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This came up just in an answer to another question here. When you rbind two data frames, it matches columns by name rather than index, which can lead to unexpected behavior:

> df<-data.frame(x=1:2,y=3:4)
> df
  x y
1 1 3
2 2 4
> rbind(df,df[,2:1])
  x y
1 1 3
2 2 4
3 1 3
4 2 4

Of course, there are workarounds. For example:


On edit: rename from the plyr package doesn't actually work this way (although I thought I had it working when I originally wrote this...). The way to do this by renaming is to use SimonO101's solution:


Also, maybe surprisingly,


works by index (and if we don't mind a data table, then it's pretty concise), so this is a difference between do.call(rbind).

The question is, what is the most concise way to rbind two data frames where the names don't match? I know this seems trivial, but this kind of thing can end up cluttering code. And I don't want to have to write a new function called rbindByIndex. Ideally it would be something like rbind(df,df[,2:1],byIndex=T).

share|improve this question
Interesting. Though personally I'd rather that rbind on dataframes take the care to match named subsets (i.e. columns). When you don't want to "track" things by name, use matrix in the first place? – Carl Witthoft Oct 10 '13 at 13:56
One (maybe the only) reason not to use matrix is because it doesn't allow mixing of types. – mrip Oct 10 '13 at 14:13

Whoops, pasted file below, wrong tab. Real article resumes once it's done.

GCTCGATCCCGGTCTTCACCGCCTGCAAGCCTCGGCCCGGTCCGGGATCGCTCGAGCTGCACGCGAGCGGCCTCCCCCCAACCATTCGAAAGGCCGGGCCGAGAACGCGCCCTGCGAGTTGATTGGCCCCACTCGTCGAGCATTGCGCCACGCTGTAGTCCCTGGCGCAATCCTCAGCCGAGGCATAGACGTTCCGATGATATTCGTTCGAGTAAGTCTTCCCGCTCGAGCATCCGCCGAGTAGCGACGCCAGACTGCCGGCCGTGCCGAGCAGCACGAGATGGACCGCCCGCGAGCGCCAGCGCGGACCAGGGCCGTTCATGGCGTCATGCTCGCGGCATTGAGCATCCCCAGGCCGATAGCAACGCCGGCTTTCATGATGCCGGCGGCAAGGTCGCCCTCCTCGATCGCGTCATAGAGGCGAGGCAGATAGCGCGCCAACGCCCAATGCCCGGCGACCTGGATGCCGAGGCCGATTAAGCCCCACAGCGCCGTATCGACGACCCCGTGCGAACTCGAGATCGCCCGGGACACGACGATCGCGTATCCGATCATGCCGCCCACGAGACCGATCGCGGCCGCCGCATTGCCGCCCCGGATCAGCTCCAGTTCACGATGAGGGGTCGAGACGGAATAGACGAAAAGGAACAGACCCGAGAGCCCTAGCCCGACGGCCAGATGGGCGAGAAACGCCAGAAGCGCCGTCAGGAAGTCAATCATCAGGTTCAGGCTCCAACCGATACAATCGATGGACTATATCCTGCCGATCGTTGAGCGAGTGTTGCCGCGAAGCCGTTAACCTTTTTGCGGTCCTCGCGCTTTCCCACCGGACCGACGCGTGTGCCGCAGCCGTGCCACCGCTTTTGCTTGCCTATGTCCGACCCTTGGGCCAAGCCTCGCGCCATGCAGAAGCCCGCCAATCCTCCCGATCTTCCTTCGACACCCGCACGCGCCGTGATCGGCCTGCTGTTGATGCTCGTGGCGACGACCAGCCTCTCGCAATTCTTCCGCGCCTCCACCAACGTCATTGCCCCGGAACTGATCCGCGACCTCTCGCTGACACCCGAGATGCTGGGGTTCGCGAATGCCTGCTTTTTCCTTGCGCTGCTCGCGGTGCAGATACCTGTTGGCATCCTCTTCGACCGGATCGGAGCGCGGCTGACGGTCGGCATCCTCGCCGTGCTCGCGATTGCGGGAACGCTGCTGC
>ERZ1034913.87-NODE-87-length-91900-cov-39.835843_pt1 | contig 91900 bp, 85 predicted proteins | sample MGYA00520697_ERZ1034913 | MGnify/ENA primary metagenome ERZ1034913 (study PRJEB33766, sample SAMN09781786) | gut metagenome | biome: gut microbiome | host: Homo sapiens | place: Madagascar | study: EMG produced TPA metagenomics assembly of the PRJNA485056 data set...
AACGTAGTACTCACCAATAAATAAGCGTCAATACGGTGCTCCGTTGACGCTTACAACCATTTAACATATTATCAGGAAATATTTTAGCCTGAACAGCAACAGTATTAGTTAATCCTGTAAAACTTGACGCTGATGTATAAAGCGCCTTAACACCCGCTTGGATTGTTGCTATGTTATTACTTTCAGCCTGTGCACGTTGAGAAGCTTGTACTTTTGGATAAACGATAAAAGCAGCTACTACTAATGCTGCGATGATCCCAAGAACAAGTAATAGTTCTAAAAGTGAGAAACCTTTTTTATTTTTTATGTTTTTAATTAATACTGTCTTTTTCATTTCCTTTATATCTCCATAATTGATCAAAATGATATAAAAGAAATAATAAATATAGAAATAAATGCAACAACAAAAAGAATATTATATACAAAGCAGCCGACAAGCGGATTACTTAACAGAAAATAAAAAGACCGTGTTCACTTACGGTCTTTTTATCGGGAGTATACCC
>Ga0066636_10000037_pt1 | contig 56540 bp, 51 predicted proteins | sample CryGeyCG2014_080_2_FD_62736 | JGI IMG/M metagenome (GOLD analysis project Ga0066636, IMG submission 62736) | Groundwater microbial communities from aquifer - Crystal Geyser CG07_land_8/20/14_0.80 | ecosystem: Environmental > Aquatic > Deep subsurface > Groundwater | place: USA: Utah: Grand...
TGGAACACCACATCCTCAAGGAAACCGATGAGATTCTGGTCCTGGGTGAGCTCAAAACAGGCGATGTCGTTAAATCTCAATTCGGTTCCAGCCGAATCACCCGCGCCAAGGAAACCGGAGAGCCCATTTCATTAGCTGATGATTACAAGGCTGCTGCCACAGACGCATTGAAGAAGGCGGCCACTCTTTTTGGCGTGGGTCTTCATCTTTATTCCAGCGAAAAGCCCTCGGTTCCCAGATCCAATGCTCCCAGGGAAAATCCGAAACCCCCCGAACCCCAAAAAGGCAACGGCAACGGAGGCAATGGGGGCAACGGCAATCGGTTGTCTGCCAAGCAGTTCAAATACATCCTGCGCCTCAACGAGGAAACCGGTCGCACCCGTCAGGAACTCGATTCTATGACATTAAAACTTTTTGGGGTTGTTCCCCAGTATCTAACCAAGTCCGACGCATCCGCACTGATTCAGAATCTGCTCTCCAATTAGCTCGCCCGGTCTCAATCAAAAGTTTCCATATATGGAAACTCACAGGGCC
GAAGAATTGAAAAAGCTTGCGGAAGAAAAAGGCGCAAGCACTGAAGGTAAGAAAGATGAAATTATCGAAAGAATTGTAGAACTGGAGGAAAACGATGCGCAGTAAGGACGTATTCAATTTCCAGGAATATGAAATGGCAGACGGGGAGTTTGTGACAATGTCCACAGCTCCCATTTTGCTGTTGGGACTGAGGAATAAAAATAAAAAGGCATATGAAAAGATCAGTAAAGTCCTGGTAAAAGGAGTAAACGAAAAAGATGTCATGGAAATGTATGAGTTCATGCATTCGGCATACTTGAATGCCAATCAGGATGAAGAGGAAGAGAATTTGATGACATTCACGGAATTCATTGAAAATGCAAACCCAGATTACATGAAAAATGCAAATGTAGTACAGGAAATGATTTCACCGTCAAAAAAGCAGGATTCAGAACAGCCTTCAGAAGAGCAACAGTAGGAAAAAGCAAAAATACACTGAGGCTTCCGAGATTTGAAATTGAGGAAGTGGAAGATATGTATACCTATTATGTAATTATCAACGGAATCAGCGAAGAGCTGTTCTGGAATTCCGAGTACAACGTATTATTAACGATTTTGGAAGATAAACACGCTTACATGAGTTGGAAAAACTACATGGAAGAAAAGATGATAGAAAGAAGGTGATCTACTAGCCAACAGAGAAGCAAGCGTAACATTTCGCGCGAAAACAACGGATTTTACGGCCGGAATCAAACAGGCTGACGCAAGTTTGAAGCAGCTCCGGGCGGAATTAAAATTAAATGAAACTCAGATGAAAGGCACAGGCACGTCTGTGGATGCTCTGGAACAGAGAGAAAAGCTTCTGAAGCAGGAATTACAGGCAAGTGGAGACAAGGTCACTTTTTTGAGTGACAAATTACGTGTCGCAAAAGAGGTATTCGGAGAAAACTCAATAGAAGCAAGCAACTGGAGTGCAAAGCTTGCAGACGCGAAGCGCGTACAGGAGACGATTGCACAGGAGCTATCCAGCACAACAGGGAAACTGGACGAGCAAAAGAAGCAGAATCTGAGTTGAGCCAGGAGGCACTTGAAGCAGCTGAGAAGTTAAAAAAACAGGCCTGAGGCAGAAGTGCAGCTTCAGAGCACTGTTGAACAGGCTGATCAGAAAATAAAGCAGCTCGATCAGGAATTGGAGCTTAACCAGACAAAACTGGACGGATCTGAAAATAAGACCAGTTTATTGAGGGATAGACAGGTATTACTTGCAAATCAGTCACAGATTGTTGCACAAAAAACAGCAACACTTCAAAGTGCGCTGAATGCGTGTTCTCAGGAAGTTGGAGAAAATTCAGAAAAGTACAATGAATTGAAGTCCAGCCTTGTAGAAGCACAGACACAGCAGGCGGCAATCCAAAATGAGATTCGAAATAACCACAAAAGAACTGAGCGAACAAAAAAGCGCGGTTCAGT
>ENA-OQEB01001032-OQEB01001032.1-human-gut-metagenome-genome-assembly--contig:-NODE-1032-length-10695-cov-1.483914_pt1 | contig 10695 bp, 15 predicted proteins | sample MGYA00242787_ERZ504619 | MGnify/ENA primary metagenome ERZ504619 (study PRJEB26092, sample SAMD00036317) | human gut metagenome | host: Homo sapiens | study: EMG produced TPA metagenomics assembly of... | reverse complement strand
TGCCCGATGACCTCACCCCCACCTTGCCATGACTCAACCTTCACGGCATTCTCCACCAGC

up vote 20 down vote accepted

You might find setNames handy here...

rbind( df , setNames( rev(df) , names( df ) ) )
#  x y
#1 1 3
#2 2 4
#3 3 1
#4 4 2

I suspect your real use-case is somewhat more complex. You can of course reorder columns in the first argument of setNames as you wish, just use names( df ) in the second argument, so that the names of the reordered columns match the original.

share|improve this answer
+1 Nice. I wish I'd known about this before. – Thomas Oct 10 '13 at 14:04
Thanks, I had been using rename from the plyr package, and now when I try rerunning my code from the OP, it doesn't work. – mrip Oct 10 '13 at 14:06
@Thomas yeah it's a really handy little function! – Simon O'Hanlon Oct 10 '13 at 14:07
@mrip well I hope this is useful for your real use-case! – Simon O'Hanlon Oct 10 '13 at 14:07
@SimonO101 I like the simplicity of the code inside setNames. – Roland Oct 10 '13 at 14:10

This seems pretty easy:

     x y
[1,] 1 3
[2,] 2 4
[3,] 3 1
[4,] 4 2

For this simple case, though, you have to turn it back into a dataframe (because mapply simplifies it to a matrix):

  x y
1 1 3
2 2 4
3 3 1
4 4 2

Important note 1: There appears to be a downside of type coercion when your dataframe contains vectors of different types:

     x y z
[1,] 1 3 2
[2,] 2 4 1
[3,] 3 1 2
[4,] 4 2 1

Important note 2: It also is terrible if you have factors.

     x y
[1,] 1 1
[2,] 2 2
[3,] 1 1
[4,] 2 2

So, as long as you have all numeric data, it's okay.

share|improve this answer
But you'll get into trouble if you have different data types in the df. – Roland Oct 10 '13 at 13:54
@Roland Yup, I just edited to that effect. Anyway around that? – Thomas Oct 10 '13 at 13:59
Yes, write an rbindByIndex function, which the OP explicitly doesn't want to do ... – Roland Oct 10 '13 at 14:02
If you don't have factors, you can get this to work with mixed types by data.frame(mapply(c(df,df[,c(2,1,3)]),SIMPLIFY=F)), but then it's not as nice and concise. – mrip Oct 10 '13 at 17:18

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